A battery isolator is an electrical device that divides direct current (DC) into multiple branches and only allows current in one direction in each branch. The primary benefit of such an arrangement is the ability to simultaneously charge more than one battery from a single power source (e.g., an alternator) without connecting the battery terminals together in parallel.
This is beneficial because a weak or dead battery will drain the charge from a strong battery if both are connected directly together. The disadvantage to an isolator is added cost and complexity, and if a diode-type isolator is used (which is very common) there is additional voltage drop in the circuit between the charging source and the batteries.
Battery isolators are commonly used on recreational vehicles, boats, utility vehicles, airplanes, and large trucks where one battery is dedicated to starting and running the engine and another battery or batteries run accessory loads (e.g., winches, radar, instruments, etc.). A battery isolator helps to ensure that the starting battery has sufficient power to start the engine and recharge the batteries if, for example, loads on the auxiliary battery (e.g., refrigerator or navigation lights) cause it to be drained, or if an auxiliary battery fails. Isolators are also used in vehicles with large, high-power car stereos and off road vehicles to accommodate high current loads such as a recovery winch.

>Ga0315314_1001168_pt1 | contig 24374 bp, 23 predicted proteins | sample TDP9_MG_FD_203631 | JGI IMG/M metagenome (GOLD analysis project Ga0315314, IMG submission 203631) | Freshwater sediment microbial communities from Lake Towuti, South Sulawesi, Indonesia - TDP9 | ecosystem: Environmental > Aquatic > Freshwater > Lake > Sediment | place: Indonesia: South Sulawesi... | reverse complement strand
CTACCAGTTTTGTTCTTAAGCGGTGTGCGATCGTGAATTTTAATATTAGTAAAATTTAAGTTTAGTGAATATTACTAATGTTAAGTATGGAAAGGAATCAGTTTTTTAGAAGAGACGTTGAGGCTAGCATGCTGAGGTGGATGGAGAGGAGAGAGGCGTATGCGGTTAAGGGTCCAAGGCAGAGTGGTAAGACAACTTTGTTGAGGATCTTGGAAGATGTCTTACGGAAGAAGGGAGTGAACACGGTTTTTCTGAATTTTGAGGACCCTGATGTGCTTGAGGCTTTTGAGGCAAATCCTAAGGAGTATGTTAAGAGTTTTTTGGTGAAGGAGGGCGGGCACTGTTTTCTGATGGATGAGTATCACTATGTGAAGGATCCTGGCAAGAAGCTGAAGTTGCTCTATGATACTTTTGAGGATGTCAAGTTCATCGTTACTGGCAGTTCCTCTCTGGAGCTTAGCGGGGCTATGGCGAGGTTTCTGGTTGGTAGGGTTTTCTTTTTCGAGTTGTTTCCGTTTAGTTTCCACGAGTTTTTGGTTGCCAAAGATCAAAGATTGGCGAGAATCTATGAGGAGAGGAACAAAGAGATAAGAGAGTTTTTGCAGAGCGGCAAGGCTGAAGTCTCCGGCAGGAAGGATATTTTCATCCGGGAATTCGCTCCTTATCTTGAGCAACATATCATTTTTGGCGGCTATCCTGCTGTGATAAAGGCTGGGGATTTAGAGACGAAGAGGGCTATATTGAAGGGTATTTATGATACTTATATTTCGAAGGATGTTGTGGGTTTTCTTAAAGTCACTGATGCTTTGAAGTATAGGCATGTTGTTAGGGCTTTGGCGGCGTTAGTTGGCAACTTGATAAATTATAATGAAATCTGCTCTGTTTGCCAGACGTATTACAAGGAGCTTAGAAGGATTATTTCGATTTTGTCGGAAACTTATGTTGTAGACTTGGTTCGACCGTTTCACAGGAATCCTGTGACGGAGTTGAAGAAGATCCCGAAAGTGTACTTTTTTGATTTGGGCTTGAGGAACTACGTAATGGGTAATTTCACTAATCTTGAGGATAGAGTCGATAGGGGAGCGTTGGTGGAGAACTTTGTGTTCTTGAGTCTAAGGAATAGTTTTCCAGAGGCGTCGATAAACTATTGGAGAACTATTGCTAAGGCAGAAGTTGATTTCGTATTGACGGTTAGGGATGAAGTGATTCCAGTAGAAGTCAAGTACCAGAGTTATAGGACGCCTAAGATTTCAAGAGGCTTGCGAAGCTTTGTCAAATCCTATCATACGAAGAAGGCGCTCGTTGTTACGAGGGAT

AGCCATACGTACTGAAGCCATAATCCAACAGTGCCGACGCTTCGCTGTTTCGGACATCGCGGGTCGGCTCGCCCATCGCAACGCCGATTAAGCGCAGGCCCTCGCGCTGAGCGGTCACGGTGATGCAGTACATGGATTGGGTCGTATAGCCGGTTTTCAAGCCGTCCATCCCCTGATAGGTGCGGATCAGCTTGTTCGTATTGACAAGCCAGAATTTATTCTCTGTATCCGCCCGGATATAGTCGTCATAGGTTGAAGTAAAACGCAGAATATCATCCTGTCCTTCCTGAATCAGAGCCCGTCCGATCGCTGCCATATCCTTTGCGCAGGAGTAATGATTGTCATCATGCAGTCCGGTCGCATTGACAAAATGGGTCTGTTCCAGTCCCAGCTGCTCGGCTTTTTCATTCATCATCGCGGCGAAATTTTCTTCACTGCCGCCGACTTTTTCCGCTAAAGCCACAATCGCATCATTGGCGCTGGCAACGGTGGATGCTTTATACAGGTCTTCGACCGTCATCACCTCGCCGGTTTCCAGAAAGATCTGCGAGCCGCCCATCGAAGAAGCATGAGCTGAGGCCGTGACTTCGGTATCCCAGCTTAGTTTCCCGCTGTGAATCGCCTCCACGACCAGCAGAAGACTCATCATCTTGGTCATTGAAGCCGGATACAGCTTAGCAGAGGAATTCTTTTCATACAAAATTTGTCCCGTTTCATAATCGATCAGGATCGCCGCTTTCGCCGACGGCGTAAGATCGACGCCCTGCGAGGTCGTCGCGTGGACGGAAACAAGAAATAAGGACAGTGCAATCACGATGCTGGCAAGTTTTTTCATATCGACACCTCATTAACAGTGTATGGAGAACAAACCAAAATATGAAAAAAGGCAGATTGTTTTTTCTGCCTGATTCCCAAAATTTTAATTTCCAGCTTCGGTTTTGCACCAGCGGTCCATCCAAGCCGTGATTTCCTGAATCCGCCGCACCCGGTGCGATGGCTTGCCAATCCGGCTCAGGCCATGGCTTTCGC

Several technologies have been used to achieve control of DC in this manner: silicon rectifier packages, Schottky rectifier packages, MOSFET rectifier packages, and conventional mechanical relays.